The first case decided by the highest court of any state was the 1884 one of Dietrich v. Inhabitants of Northampton, 138 Mass. 14, 52 Am.Rep. 242, in which Justice Oliver Wendell Holmes, Jr., then a member of the Supreme Judicial Court of Massachusetts, categorically denied liability for damages in behalf of an infant for prenatal injuries*fn8

Due no doubt to the prestige of Justice Holmes, the doctrine of Dietrich prevailed for some sixty-five years*fn9

Bonbrest v. Kotz, 65 F.Supp. 138 (D.C.Cir. 1946), led a procession of decisions which departed from the holding in Dietrich and permitted actions to be maintained for prenatal injuries to a viable fetus which was born alive . An overwhelming majority of states now subscribe to the Bonbrest doctrine*fn10

Sharp division exists among the states as to whether, under wrongful death statutes, an action can be maintained for prenatal injuries suffered by a viable fetus which is stillborn .

Five state courts - Massachusetts, Nebraska, New York, Oklahoma, and Tennessee have disallowed such actions*fn11 Another, South Carolina, has indicated, in an obiter dicta expression, its accord with these five states*fn12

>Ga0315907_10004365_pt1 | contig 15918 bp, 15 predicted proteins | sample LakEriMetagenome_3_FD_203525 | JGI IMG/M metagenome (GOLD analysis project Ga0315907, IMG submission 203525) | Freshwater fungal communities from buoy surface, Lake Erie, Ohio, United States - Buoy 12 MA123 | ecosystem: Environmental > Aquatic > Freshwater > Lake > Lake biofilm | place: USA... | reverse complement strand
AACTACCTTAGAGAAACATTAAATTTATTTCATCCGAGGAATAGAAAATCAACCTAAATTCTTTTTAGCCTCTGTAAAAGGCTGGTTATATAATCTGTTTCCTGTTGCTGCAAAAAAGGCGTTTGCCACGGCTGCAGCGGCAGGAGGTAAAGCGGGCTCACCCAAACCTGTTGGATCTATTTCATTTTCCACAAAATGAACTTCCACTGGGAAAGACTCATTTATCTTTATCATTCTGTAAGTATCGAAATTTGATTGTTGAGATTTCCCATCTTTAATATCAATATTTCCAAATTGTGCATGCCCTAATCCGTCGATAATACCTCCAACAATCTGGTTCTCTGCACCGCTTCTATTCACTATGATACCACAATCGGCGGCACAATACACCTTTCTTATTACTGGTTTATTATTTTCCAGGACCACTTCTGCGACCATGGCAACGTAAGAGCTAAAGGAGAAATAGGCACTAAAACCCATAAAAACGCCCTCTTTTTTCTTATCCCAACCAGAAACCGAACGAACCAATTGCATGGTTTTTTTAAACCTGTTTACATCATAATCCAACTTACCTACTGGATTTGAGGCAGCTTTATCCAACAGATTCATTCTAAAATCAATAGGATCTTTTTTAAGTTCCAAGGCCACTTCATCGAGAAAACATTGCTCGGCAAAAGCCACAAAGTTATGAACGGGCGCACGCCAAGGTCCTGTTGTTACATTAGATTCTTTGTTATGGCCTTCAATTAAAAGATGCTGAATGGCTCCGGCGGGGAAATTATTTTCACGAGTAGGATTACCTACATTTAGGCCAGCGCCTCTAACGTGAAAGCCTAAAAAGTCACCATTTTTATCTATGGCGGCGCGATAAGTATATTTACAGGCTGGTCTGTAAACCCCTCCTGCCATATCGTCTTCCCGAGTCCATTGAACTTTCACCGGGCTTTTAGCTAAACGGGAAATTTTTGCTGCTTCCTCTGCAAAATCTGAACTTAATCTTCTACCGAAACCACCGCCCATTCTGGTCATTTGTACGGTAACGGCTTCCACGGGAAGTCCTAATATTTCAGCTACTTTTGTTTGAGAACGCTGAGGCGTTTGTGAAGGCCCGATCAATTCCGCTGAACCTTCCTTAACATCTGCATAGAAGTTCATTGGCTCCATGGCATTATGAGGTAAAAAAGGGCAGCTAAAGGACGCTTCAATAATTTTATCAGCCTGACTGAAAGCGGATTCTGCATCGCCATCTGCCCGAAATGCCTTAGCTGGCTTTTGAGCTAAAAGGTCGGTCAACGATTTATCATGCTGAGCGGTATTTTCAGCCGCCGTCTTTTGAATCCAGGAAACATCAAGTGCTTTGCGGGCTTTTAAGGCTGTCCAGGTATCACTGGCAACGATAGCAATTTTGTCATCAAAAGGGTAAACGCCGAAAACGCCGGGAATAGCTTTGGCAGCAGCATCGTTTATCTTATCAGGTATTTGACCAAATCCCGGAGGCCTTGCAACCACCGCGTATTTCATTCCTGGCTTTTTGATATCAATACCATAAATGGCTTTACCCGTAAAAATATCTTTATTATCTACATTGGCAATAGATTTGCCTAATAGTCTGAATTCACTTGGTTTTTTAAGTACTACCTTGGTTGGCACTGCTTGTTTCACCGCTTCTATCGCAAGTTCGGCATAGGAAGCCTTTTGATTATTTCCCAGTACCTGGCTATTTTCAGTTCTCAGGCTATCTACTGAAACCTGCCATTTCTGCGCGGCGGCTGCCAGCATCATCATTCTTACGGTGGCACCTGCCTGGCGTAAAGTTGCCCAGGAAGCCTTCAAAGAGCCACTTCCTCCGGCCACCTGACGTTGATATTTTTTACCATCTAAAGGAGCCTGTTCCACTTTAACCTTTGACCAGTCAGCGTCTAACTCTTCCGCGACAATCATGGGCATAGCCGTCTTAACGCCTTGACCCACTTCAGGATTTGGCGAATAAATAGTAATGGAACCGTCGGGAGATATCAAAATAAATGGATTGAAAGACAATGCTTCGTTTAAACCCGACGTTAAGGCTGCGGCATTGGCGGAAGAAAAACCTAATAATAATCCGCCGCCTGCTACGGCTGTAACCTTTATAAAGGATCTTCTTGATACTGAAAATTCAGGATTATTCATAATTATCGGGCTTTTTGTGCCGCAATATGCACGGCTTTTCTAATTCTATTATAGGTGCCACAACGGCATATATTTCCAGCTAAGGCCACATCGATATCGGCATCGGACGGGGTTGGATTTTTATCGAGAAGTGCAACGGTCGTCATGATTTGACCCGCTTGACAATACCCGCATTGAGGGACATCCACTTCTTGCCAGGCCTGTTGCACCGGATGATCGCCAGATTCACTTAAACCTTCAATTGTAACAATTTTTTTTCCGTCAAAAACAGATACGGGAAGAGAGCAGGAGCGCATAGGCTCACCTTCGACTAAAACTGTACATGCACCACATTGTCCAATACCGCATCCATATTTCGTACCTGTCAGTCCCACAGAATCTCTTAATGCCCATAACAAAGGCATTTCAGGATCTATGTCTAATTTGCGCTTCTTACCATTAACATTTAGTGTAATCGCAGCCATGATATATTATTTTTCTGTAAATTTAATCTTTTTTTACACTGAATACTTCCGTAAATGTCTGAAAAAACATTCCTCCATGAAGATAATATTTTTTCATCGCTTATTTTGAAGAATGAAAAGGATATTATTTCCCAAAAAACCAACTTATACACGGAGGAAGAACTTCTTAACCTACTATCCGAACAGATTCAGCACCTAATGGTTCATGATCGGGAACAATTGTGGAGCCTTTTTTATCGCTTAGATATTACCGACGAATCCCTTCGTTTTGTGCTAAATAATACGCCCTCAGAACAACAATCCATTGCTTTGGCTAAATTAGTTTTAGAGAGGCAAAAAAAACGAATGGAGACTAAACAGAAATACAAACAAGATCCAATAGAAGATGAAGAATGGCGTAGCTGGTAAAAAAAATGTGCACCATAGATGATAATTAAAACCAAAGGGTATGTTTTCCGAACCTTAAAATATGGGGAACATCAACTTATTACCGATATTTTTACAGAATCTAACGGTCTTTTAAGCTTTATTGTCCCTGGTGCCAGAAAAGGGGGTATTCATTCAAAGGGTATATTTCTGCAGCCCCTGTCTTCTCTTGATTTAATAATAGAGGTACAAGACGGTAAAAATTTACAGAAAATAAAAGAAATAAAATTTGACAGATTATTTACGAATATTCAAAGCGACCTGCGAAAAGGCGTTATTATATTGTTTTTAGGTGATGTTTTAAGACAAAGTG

Nine state courts - Connecticut, Delaware, Kansas, Kentucky, Maryland, Minnesota, Mississippi, New Hampshire and Ohio have held to the contrary and allowed the actions*fn13 The Court of Appeals of Georgia has permitted a civil action for damages to be maintained for the "murder" of a non-viable fetus of 4 1/2 months holding that the test was whether the fetus was "quick" at the time*fn14 A federal district court in Iowa, in a diversity action, construed the wrongful death statute of that state to permit the action*fn15

The weight of authority evidenced by the foregoing is that an action may be maintained under wrongful death statutes for pre-natal injuries sustained by a viable fetus which is stillborn and we think that Sinkler has indicated that Pennsylvania would align itself with the preponderant view.

Two questions remain. Neither warrants extended discussion.